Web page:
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In an editorial last week the New York Times suggested that the International Olympic Committee, in its ceaseless shilling for China in the run-up to the games, had proven itself “beyond redemption”:
To win the coveted right to hold the Olympics, China promised to expand press freedoms for foreign journalists and dangled the prospect that, more broadly, human rights might also be improved. Instead, authorities have harassed and locked up critics, intimidated journalists, selectively denied visas, silenced grieving parents who lost children in the May 12 earthquake and relocated thousands of Chinese whose homes or businesses were seen as marring Beijing’s image.
Yet as the Times noted, the IOC “has enabled China at every step” Indeed, IOC president Jacques Rogge have been so embarrassingly craven to Chinese wishes that he looks to be playing roughly the role in 2008 that Nazi Propaganda Minister Joseph Goebbels played at the 1936 Olympics.
During the controversy over the torch relay, Rogge largely dismissed concerns about human rights in China and the propaganda value of the games. He has made clear that the IOC will not tolerate any political expression on the part of athletes, saying “If you open up the Olympic arena to settling scores and making political statements, this is the end of the spirit of the Games…If you start having people on the podium with T-shirts with regional causes and conflicts or religious ones or racial ones, we can’t allow that.” As to an athlete putting a “Free Tibet” poster on the wall of his room in the Olympic village, Rogge said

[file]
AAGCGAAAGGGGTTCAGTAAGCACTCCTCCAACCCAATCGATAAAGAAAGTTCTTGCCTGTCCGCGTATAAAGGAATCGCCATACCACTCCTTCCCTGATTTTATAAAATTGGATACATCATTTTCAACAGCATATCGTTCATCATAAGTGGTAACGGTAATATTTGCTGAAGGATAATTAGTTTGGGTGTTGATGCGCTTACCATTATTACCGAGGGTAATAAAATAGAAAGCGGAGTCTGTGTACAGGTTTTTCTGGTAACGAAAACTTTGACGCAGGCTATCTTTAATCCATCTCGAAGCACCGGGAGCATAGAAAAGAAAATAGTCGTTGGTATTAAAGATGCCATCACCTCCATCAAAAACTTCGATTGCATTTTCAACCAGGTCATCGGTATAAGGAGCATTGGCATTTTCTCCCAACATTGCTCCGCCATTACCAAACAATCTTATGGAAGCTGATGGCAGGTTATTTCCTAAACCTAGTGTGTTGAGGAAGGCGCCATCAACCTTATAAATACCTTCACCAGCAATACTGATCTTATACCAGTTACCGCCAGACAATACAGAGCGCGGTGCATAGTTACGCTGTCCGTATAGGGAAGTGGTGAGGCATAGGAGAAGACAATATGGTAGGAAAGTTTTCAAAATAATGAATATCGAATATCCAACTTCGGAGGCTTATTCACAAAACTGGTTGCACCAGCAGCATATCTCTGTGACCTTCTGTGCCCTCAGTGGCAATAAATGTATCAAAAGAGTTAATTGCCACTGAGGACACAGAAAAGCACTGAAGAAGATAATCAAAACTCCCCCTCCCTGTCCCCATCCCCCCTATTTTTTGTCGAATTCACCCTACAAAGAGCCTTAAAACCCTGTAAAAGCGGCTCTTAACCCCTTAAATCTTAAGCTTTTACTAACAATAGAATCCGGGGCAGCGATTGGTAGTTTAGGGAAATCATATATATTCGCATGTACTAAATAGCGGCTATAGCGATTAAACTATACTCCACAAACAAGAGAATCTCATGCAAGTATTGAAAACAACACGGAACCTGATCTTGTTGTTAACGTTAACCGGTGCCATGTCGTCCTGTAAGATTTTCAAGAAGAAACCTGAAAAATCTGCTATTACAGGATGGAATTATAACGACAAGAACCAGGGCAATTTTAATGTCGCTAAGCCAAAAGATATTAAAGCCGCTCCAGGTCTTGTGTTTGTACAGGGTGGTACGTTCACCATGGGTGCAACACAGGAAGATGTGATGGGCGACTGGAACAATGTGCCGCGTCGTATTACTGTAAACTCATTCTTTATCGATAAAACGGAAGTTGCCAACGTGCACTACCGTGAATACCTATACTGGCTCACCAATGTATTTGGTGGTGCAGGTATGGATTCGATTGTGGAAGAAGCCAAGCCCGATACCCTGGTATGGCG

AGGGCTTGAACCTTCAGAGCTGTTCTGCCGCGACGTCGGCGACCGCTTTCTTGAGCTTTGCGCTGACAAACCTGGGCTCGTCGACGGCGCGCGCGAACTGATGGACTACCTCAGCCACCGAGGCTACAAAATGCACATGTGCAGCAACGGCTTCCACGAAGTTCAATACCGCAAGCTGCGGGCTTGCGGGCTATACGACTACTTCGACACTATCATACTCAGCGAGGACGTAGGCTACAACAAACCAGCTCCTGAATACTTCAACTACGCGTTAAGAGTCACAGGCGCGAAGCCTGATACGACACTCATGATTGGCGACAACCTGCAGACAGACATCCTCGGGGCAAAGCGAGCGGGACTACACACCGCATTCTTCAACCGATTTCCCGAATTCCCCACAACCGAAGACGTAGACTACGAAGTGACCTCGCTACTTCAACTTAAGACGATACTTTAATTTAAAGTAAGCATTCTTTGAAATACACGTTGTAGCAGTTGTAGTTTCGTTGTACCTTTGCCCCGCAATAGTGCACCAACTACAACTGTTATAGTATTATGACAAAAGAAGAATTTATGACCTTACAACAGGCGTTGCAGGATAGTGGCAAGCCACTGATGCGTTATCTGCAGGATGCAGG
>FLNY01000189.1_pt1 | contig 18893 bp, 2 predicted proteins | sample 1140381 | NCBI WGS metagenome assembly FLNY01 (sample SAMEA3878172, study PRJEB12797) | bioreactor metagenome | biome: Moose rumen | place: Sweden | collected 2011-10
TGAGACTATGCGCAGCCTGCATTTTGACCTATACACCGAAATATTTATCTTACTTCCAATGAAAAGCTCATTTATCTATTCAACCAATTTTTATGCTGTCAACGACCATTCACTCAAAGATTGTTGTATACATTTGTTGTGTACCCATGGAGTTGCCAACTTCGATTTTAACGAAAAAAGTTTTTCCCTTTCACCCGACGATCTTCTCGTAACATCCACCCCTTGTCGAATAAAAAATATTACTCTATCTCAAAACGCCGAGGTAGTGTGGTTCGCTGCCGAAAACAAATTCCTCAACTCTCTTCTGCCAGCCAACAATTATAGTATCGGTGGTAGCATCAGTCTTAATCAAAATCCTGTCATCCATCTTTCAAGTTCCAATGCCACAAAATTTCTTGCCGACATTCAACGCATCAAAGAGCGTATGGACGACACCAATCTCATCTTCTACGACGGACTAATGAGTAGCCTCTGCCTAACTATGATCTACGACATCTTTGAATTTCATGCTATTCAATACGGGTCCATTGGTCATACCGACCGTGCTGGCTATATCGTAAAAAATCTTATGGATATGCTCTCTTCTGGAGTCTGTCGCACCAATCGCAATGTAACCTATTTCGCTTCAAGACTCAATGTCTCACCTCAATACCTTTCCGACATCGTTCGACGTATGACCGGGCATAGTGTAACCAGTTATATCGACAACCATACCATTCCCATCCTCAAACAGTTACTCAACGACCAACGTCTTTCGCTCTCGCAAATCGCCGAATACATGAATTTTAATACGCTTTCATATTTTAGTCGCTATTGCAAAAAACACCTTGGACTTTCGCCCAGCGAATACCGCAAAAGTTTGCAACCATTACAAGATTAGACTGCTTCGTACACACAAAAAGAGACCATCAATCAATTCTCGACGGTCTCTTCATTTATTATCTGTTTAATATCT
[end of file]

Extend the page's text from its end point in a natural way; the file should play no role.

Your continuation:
“That is something that is to be considered as a political demonstration or propaganda and falls beyond what we call the freedom of expression,” he said. “Then we will talk with the athlete and we will ask them what the motives are and then we’ll see what he or she has to say.”
Rogge has lauded measures taken by Beijing to (mostly temporarily) clean the air, saying, “Authorities have done everything that is feasible and humanly possible to address this situation. What they have done is extraordinary.”
Then when the air proved to be extremely dirty anyway, sparking numerous complaints from the athletes, Rogge denied there was any pollution, saying during a BBC interview yesterday that the problem was merely heat and humidity. He even criticized athletes for wearing air masks, urging them to take them off because it might offend Chinese authorities.
Is Rogge the head of the IOC or is he China’s propaganda czar? At this point, it’s impossible to tell the difference.
More from Ken Silverstein:
Perspective — October 23, 2013, 8:00 am
How pro-oil Louisiana politicians have shaped American environmental policy
Postcard — October 16, 2013, 8:00 am
A trip to one of the properties at issue in Louisiana’s oil-pollution lawsuits
Discussed in this essay:
The Sixth Extinction: An Unnatural History, by Elizabeth Kolbert. Henry Holt. 352 pages. $28.
The extinction symbol is a spare graphic that began to appear on London walls and sidewalks a couple of years ago. It has since become popular enough as an emblem of protest that people display it at environmental rallies. Others tattoo it on their arms. The symbol consists of two triangles inscribed within a circle, like so:
“The triangles represent an hourglass; the circle represents Earth; the symbol as a whole represents, according to a popular Twitter feed devoted to its dissemination (@extinctsymbol, 19.2K followers), “the rapidly accelerating collapse of global biodiversity” — what scientists refer to alternately as the Holocene extinction, the Anthropocene extinction, and (with somewhat more circumspection) the sixth mass extinction.
Ratio of husbands who say they fell in love with their spouse at first sight to wives who say this:
Mathematicians announced the discovery of the perfect method of cutting a cake.
Indian prime-ministerial contender Narendra Modi, who advertises his bachelorhood as a mark of his incorruptibility, confessed to having a wife.
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Science’s crisis of faith